Sent by Happyholiday@Godaddy.com, tucked underneath a glittering banner of a snowflake and stamped with the words “GoDaddy Holiday Party,” the Dec. 14 email to hundreds of GoDaddy employees promised some welcome financial relief during an otherwise stressful year.
“Though we cannot celebrate together during our annual Holiday Party, we want to show our appreciation and share a $650 one-time Holiday bonus!” the email read. “To ensure that you receive your one-time bonus in time for the Holidays, please select your location and fill in the details by Friday, December 18th.”
The email from GoDaddy was a phishing test, and the company reports 500 employees failed the “test”. Looking at the email, I would have failed it, too. At least from the screenshots that were provided to the Copper Courier, the email appears to have originated from GoDaddy.com’s mail servers, and it mentions an internal company holiday party — this makes it look legit. The “free money, claim it now” parenthetical feels a little fishy but I’d overlook that as some accountant trying to be funny.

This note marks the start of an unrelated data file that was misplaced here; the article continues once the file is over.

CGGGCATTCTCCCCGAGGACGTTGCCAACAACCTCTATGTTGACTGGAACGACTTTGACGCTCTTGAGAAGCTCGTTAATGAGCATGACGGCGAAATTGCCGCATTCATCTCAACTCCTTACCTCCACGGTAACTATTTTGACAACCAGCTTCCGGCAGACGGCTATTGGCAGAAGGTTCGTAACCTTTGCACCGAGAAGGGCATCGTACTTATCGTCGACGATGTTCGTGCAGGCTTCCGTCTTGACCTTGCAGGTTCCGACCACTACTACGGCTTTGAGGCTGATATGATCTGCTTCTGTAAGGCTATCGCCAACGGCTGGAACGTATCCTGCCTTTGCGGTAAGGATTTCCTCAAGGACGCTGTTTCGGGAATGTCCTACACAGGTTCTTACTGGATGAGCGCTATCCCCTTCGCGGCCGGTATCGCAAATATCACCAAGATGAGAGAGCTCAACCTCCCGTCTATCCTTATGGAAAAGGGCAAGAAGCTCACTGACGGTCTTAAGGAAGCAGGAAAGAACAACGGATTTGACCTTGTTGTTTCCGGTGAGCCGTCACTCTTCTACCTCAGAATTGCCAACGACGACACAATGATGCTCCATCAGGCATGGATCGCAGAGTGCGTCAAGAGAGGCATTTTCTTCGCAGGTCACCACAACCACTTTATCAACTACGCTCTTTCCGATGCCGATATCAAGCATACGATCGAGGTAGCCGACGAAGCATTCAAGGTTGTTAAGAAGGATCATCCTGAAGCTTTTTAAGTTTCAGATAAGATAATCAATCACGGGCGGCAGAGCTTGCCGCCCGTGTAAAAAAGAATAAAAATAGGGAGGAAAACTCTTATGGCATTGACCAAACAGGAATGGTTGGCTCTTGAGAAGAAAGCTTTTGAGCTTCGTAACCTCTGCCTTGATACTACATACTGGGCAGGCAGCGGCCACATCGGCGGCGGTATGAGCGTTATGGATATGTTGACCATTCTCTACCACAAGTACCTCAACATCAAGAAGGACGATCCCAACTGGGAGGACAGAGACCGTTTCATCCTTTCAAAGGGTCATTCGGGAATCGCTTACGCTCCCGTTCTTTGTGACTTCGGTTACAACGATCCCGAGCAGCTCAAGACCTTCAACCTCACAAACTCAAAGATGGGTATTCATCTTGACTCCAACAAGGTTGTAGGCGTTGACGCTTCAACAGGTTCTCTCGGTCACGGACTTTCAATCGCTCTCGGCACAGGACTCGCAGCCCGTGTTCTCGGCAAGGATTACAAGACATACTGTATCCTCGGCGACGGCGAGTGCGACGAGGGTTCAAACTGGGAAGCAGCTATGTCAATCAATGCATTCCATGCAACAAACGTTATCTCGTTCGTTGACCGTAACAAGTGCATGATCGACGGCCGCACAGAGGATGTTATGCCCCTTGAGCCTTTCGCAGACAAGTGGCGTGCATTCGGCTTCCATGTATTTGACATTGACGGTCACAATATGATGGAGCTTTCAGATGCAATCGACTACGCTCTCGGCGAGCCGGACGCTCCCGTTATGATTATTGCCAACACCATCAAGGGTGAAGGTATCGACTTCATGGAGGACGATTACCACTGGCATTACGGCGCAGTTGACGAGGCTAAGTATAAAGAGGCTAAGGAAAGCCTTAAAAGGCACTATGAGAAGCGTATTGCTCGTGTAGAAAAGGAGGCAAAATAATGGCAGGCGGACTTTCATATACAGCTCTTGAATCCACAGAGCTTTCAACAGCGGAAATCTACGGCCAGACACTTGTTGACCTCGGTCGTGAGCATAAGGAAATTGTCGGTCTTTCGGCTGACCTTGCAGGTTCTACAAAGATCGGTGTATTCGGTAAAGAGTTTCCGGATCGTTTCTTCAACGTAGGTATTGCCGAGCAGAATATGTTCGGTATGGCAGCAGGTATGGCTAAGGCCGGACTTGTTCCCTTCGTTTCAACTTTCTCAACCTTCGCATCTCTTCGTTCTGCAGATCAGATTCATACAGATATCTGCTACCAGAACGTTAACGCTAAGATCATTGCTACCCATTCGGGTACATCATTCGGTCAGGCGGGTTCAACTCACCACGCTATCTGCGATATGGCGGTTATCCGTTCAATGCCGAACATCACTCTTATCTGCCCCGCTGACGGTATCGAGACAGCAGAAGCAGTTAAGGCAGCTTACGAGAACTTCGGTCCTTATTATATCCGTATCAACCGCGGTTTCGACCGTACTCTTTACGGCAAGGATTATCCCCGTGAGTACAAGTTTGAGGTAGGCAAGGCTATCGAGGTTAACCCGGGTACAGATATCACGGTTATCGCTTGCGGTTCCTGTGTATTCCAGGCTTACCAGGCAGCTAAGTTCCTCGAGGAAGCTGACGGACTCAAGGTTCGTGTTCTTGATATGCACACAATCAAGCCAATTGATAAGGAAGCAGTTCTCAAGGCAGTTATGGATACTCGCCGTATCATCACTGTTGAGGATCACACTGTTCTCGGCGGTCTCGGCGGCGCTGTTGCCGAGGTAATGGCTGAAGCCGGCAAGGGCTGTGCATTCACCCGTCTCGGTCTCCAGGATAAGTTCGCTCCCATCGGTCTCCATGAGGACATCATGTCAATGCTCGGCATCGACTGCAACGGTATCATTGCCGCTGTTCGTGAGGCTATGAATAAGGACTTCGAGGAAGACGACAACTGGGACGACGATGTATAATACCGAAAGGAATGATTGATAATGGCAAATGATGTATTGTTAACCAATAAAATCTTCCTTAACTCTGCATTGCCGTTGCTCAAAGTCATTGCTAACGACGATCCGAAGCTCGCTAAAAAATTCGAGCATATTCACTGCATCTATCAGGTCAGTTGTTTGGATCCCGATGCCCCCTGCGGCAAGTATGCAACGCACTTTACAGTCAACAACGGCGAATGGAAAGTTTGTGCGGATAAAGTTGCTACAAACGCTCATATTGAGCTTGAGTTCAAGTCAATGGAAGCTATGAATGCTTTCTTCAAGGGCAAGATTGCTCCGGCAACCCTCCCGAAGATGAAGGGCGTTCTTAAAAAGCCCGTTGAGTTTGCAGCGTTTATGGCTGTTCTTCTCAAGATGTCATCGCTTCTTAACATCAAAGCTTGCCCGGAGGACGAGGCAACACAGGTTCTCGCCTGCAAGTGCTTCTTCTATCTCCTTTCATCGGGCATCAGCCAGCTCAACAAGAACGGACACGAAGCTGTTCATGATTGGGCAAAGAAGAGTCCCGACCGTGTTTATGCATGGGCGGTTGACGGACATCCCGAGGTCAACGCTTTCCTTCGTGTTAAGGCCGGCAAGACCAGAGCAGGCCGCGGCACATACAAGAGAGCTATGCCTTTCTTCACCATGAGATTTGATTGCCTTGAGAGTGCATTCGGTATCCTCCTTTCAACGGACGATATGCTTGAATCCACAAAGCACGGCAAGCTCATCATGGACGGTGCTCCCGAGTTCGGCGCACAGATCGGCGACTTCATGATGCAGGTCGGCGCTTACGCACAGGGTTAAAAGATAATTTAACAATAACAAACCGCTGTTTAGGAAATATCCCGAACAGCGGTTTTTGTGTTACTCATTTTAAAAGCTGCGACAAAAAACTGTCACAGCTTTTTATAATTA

Employees who failed the “test” will be required to complete social engineering training. I suspect the training will include obvious examples of phishing emails, like bad misspellings and warnings that the sender is from en external domain — none of the warnings this GoDaddy email contained.
I think the worst part is using the promise of a holiday bonus to test your employees, especially during an extremely difficult year. Why is it wrong to expect a holiday bonus from your employer? Only the absolute shittest employers (ahem, mine, and apparently GoDaddy) wouldn’t give out a holiday bonus to their staff.
Who at GoDaddy thought it would be a good idea to send this email? Maybe the asshole CEO that hunts elephants for entertainment?